From Stigma to Assertion: Untouchability, Identity and Politics in Early and Modern India (Paperback)
Untouchability was historically a set of discriminative practices that bound the lowest castes to low-status jobs and restricted their social mobility. Formally the practice was abolished with the constitution of independent India. In order to compensate for the social and economic setback caused by centuries? discrimination a reservation policy that guaranteed the former untouchables access to education and jobs was introduced. These measures have changed the life conditions of the targeted groups, but they have also created tensions in a society where many other groups experience economic stress. The essays in this book engage in critical discussions of the Hindu caste system and put the colonial and post-colonial notion of Untouchability in a wider temporal perspective, covering pre-colonial textual material as well as present-day debates over Dalit rights and identity. Contributors: Mikael Aktor, Simon Charsley, Jocelyn Clarke, Robert Deliège Kathinka Frøystad, Marie-Caroline Saglio-Yatzimirsky, Andrew Wyatt, Eleanor Zelliot.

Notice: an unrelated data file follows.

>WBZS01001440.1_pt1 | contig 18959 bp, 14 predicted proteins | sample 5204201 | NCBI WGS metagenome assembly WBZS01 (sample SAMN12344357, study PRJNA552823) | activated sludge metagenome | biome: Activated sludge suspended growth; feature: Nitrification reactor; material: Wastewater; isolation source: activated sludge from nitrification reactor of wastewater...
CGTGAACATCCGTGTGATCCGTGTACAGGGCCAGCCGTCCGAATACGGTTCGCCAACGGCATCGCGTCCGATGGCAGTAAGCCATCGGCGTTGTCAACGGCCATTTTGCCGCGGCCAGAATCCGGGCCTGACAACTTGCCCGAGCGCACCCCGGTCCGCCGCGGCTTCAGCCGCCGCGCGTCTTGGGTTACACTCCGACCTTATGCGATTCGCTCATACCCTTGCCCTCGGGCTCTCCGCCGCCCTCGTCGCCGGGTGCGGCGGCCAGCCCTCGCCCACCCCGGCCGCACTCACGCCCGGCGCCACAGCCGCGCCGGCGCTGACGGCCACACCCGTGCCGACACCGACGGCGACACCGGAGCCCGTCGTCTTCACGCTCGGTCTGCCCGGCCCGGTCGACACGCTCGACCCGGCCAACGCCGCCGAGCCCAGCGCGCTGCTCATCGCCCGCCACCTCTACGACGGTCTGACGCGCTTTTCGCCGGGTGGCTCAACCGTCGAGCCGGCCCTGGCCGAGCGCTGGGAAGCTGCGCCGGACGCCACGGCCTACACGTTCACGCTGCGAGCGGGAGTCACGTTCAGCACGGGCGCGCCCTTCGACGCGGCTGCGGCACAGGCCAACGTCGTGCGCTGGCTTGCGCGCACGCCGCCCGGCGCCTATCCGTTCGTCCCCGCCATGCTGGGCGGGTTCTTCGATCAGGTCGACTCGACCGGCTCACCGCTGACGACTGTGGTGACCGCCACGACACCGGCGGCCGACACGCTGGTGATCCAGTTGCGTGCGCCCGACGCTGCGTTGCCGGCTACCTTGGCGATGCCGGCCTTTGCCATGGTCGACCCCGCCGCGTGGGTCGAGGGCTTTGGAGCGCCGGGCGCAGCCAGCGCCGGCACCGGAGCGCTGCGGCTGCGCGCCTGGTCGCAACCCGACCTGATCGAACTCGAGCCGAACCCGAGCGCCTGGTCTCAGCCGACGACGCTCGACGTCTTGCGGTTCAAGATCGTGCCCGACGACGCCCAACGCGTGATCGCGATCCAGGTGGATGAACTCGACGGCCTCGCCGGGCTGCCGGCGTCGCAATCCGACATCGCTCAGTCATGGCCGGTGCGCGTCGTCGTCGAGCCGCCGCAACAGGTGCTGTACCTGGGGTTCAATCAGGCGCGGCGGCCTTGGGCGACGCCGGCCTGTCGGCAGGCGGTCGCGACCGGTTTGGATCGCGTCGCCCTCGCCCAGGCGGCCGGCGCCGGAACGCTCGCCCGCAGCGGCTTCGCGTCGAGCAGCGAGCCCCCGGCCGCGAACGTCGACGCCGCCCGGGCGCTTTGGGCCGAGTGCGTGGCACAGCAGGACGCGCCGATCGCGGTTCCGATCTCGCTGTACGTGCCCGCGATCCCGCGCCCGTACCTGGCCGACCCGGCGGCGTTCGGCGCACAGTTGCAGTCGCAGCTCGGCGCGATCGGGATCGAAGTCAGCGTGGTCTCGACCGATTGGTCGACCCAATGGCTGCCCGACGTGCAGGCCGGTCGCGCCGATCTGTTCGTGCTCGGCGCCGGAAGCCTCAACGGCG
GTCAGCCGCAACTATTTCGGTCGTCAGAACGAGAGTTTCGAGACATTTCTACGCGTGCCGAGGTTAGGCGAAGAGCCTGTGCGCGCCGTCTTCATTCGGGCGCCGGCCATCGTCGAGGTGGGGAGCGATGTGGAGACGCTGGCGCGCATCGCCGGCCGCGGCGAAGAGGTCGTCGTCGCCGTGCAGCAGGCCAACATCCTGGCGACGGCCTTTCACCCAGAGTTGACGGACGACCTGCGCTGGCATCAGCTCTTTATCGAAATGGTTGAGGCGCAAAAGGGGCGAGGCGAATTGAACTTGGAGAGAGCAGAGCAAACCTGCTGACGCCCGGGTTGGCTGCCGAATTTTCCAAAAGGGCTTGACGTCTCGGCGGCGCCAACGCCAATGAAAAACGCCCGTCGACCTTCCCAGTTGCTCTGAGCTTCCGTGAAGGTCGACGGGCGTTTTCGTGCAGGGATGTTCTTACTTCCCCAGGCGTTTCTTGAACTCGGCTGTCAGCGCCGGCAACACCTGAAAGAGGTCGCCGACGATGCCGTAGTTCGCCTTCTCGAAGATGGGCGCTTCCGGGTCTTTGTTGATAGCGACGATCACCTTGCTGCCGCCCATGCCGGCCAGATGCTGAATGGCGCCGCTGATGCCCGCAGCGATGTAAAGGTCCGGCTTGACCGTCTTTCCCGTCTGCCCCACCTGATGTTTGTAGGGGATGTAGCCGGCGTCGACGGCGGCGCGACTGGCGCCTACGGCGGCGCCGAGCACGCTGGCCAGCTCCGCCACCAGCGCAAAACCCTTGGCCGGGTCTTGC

Mikael Aktor is associate professor of History of Religion at the University of Southern Denmark. Robert Deliège is professor of Social Anthropology at ACLA Unité d?anthropologie culturelle et du langage, Université catholique de Louvain, Belgium.